Having discussed the possible problems in Maisha’s missions, projects and credibility, it is also important to recognize what the organization is doing right. For example, the fact that Maisha was founded and run by a Kenyan woman in her home village reduces concerns about cultural sensitivity. Where a foreigner might have failed to serve the community well, Beatrice Williamson knows firsthand what her village and her people needed, thus being more likely to accurately fulfill their needs. Furthermore, because she can relate to the children the charity tends to, as well as understands the intricacies of the village’s culture and social structures, donors can rest assured that the organization is at the very least culturally responsible.
Another example of good practices done by Maisha is the logical progress and growth of their different projects. As told by their founder, the organization initially started as a small feeding program for children because that is what the village needed. Then, following the growth of the organization and its funds, the feeding program grew into the health and education projects which then resulted in the building of the Maisha Medical Clinic and the Maisha Academic. Nearing the 15th anniversary of its conception, the Maisha Project has now begun the economic empowerment program, a long-term solution to the community’s financial struggles .
According to Jennifer Whitener, a Team Maisha partner, the education and health projects “have stemmed the ties of systemic poverty in the first ten years.” Now that the community’s basic needs have been met, they are ready to begin the economic empowerment program which will “launch [Maisha] into the next ten years” . The program operates under the idea that communities have the power within themselves to break the cycle of poverty, thus empowering individuals to support themselves and transform the economy of the region as a whole. In this sense, Maisha is building sustainable, long-term solutions to remedy generational and cyclical poverty by targeting the growing needs of a specific community.
Having conducted a throughout and objective analysis of the Maisha Project, it is safe to say that the organization has come a long way from its humble inception, but still has a longer way to go. While it is true that Maisha is among the more culturally sensitive and socially aware organizations out there, there are still many causes for concern and donors should think carefully before deciding to give their donations away.
If the Maisha Project wishes to become a respected and successful nonprofit, then it must begin by remedying its lack of financial transparency and seek approval from a recognized third-party reviewer. Furthermore, Maisha should make their financial reports and notarized financial statements readily available to the public on their website. This should raise the organization’s credibility and therefore lead to more charitable contributions and increase the charity’s perceived strength. Maisha should also seek to better their accountability by setting a list of milestones and goals for them to achieve and publishing annual reports outlining the progress made on those goals. This would also help with the organization’s credibility issues and will increase donor trust by showing them the real impact of their donations.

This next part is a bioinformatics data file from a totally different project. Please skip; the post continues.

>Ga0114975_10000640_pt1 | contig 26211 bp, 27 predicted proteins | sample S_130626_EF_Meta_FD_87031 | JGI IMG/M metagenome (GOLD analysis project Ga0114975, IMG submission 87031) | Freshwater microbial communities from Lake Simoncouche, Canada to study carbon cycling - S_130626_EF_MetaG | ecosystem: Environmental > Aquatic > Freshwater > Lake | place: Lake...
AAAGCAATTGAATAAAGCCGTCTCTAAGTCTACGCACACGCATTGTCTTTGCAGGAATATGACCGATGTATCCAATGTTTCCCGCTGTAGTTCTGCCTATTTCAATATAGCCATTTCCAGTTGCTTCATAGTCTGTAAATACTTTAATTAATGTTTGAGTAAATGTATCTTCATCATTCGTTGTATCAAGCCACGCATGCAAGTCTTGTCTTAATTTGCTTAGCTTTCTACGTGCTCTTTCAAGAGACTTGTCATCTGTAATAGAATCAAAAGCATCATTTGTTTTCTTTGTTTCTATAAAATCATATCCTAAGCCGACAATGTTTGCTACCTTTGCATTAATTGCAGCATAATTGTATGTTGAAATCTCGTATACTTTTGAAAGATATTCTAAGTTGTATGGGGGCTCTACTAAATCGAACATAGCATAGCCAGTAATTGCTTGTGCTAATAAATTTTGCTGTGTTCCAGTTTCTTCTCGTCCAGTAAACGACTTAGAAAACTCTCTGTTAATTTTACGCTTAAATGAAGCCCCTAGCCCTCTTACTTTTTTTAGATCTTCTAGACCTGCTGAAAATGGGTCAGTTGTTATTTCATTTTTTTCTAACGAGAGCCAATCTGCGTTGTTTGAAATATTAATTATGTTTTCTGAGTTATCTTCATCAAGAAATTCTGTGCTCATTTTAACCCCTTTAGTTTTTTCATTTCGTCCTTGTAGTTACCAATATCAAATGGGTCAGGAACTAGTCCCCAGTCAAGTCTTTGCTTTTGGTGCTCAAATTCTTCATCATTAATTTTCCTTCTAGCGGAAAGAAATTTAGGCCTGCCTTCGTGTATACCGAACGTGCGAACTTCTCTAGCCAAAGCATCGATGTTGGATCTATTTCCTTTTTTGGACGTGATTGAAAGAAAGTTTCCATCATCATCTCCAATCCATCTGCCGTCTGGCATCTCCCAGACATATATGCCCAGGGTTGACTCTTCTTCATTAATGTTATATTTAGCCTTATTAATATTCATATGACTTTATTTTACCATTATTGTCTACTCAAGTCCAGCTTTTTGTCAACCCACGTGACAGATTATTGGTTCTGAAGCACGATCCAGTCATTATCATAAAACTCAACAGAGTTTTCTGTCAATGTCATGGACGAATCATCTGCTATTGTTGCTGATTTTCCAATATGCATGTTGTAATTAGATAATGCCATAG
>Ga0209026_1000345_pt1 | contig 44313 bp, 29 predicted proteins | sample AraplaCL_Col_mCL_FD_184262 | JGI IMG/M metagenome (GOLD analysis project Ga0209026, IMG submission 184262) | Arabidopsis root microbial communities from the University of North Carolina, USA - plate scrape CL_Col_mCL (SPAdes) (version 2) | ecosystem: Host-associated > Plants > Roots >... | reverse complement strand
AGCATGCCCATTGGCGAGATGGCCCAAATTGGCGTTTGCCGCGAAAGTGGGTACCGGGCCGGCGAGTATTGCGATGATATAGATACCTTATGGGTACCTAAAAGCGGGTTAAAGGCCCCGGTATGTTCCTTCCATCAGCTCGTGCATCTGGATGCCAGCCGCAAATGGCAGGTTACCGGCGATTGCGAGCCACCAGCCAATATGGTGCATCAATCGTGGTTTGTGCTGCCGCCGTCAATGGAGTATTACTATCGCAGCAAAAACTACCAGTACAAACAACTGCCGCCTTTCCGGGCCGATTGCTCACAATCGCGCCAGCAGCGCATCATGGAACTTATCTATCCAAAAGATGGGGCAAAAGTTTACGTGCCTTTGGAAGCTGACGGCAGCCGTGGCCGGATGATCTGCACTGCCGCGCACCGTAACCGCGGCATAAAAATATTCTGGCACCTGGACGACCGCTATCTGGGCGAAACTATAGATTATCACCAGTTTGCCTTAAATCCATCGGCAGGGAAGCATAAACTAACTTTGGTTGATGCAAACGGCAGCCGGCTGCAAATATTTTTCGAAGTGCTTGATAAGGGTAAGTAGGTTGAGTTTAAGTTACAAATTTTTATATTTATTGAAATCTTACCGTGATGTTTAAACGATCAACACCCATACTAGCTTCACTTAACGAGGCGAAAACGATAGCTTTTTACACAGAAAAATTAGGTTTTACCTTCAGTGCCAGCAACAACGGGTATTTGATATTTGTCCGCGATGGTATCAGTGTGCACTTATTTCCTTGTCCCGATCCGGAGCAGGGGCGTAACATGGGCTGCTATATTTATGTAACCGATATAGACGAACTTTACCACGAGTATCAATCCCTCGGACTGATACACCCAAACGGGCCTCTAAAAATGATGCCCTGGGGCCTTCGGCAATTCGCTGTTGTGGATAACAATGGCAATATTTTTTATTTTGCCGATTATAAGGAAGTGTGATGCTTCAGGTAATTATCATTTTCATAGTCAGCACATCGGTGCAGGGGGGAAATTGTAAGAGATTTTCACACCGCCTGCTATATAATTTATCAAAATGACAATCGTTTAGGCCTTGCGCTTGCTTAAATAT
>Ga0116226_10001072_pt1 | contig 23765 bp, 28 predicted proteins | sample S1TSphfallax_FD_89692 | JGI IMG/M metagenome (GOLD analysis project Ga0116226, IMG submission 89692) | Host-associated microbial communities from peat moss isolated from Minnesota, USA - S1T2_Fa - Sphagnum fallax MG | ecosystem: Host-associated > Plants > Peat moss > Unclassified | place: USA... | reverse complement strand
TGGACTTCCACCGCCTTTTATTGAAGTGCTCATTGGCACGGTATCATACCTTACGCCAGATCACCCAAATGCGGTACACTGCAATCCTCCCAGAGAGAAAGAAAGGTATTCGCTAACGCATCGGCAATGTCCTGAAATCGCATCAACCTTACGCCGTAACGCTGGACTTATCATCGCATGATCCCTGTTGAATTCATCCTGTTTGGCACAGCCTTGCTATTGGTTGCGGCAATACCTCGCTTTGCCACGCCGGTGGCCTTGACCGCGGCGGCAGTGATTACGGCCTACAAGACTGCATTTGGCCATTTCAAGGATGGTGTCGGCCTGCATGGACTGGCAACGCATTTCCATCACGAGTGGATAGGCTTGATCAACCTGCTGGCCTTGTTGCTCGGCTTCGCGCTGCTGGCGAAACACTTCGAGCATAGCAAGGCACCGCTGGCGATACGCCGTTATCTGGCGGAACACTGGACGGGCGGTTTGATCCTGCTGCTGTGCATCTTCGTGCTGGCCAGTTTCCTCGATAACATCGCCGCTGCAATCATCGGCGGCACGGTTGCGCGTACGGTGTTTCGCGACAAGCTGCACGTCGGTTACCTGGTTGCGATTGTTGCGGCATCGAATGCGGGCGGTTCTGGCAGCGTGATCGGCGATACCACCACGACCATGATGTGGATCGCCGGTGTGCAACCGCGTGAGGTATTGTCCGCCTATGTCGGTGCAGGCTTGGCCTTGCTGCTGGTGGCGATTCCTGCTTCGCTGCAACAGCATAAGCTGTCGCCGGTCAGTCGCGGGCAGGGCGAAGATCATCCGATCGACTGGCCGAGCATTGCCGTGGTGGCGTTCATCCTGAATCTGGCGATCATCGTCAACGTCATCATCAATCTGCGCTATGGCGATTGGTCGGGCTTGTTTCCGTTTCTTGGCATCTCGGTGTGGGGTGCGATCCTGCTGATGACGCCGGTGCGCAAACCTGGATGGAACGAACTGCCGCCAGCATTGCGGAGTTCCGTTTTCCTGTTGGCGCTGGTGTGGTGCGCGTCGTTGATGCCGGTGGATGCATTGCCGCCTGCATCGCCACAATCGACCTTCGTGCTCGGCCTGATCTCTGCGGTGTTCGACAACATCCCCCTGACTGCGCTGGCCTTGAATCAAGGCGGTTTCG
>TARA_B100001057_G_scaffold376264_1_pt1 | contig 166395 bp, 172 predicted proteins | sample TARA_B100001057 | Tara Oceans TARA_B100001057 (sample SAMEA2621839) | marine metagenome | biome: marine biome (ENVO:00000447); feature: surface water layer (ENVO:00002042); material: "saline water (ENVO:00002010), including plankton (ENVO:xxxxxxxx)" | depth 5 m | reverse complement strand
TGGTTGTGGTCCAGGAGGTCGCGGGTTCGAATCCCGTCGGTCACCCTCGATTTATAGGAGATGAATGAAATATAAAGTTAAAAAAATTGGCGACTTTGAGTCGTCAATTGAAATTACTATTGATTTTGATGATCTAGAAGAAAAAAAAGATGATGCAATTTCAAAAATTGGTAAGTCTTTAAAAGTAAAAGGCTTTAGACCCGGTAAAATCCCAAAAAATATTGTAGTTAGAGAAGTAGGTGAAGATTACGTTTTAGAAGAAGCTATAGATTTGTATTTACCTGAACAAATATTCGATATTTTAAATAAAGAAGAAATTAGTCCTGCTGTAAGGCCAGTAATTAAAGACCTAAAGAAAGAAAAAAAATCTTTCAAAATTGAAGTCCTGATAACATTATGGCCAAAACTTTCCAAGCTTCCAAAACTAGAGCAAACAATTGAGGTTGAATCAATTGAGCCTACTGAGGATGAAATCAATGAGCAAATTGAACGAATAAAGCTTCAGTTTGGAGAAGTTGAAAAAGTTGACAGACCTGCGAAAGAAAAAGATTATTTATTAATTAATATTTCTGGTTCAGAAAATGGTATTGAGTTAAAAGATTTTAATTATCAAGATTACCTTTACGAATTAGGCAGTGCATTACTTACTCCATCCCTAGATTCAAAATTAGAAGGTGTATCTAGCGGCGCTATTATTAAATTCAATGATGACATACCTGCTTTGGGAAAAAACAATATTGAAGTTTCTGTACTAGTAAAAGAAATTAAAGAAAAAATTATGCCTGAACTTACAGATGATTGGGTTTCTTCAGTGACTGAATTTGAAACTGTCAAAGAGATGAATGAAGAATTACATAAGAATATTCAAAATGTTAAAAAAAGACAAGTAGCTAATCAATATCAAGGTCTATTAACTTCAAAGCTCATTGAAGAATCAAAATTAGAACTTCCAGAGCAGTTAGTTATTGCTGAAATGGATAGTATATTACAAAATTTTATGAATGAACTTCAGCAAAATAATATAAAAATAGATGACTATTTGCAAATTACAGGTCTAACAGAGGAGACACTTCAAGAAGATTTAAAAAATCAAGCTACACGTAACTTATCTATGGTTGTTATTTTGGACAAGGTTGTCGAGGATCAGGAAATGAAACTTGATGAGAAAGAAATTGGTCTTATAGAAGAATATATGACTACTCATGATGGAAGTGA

Finally, Maisha may have to rethink its short-term mission program. Though the website claims that the missions help them attain their goals, the literature reviewed shows that this is rarely the case. More often than not, missions are just disguised voluntourism trips which are known to cause issues with emotional attachments in children and even encourage the growth of the orphan industrial complex . Voluntourism also perpetuates the problematic idea of a poor Africa in need of saving by benevolent hand of the West, thus feeding the pervasive white savior complex. Furthermore, because volunteers often only address superficial problems, they tend not to address the real underlying causes of suffering. Even more so, they fail to understand the structural issues that lead to humanitarian crises or the systems that continue to create poverty and inequality .
This post may have been edited by admin for clarity and length.